“How does one person represent a generation?”

Again, I do not solely represent my generation any more than one grain of sand would represent an entire beach. However, I want to cover issues that are important to Millennials. This blog will be a home for discussion, understanding society in context of my generation (and in relation to the other generations), and the important works that Gen Y has brought and will bring to the world.


As a generation, we are eclectic, but the importance of this work does not diminish by difference. Instead, the strength of our generation may grow from our desire to seek individuality. If we all have the right to express ourselves, then we can work to find the common connections that make all parts of life better.

“What’s your motive? What’s your experience?”

I am motivated by a need to represent my generation well, and to do what I can to help all people and generations in our society. Some may say this is not fully altruistic as what helps society may ultimately benefit me as well, but my response is that we all deserve the best society we can build through unified effort. As for my experience, I’ve been a human since the day I was born. Not something that might be great for the résumé, but I’ve been learning, thinking critically, and striving to help others. I also have the benefit of perspective by being a part of my generation. Who better to speak to the topics of our generation than one who is of the group?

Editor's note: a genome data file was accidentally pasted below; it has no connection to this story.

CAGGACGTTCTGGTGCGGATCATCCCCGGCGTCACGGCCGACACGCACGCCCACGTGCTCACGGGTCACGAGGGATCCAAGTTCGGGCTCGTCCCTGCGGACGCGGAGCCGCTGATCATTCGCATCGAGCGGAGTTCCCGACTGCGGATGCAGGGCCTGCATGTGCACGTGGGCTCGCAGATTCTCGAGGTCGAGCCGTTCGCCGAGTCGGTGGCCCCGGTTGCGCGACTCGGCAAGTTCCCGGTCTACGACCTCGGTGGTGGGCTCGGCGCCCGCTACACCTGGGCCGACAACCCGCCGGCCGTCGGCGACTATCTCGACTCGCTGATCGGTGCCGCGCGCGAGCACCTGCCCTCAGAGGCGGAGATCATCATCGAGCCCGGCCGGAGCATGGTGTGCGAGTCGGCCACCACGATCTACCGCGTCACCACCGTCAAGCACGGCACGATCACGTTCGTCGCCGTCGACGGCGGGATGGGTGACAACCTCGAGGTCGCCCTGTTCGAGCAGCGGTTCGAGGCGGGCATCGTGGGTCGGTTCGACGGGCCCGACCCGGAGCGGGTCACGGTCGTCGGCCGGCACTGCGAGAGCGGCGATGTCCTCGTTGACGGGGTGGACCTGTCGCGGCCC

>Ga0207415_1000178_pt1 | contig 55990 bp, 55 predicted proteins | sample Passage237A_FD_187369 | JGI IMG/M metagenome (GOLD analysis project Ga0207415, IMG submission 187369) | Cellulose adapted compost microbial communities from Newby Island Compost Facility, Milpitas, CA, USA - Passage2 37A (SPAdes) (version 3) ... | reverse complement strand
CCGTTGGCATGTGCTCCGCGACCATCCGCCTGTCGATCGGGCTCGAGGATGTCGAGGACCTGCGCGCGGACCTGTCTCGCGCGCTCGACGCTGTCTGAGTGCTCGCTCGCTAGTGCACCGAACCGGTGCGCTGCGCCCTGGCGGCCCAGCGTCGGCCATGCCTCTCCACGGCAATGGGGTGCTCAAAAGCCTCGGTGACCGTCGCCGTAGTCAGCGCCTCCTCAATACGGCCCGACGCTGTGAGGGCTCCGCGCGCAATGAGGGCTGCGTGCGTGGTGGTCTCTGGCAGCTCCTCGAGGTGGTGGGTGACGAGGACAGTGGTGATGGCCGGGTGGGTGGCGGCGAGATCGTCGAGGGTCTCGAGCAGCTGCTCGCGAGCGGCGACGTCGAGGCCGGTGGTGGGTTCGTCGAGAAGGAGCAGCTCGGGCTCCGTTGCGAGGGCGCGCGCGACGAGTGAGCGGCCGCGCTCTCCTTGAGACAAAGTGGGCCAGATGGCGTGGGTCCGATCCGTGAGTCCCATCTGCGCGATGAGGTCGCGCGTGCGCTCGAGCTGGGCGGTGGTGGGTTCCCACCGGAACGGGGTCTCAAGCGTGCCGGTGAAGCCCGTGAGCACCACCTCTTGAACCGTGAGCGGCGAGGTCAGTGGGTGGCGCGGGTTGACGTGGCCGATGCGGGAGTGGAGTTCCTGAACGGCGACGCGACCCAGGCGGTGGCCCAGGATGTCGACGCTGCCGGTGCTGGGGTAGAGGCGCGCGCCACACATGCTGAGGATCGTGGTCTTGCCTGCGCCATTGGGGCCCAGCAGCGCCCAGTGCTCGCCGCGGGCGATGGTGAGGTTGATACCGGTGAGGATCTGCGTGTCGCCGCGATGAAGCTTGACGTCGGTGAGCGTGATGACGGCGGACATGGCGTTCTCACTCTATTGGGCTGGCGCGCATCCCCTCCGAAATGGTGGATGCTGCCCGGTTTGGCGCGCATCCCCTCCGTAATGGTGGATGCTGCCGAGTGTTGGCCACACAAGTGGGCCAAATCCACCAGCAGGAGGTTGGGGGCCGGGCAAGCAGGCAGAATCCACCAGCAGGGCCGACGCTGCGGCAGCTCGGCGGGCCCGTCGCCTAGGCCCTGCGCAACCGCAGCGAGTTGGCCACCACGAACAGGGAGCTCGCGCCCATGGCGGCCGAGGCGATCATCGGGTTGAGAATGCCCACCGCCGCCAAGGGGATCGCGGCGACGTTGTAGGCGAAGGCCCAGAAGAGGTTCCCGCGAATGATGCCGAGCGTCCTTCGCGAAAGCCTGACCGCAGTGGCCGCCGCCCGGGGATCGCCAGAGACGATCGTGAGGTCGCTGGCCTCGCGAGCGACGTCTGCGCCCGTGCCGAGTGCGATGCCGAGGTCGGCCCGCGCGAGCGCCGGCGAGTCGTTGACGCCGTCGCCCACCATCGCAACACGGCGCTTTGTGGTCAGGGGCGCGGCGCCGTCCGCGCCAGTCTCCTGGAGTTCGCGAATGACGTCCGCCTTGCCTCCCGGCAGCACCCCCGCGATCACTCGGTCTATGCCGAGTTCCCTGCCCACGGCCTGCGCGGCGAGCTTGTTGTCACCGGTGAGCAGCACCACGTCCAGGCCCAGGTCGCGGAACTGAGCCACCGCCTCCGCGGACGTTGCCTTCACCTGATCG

“Where do you go from here?”

This is only the beginning. The impact of my generation has already risen to national attention and we will continue to impact planet earth for up to the next century if life expectancy continues to progress. This means my mission will be long standing, and I want to be the effective voice that brings people together. I cannot speak representing everyone in my generation, but I ask you all to let me speak for you. I want to ensure our legacy, I want to advocate on your behalf, and I want to help make our world better for all of us having a part in it.

Thank you.

More to come…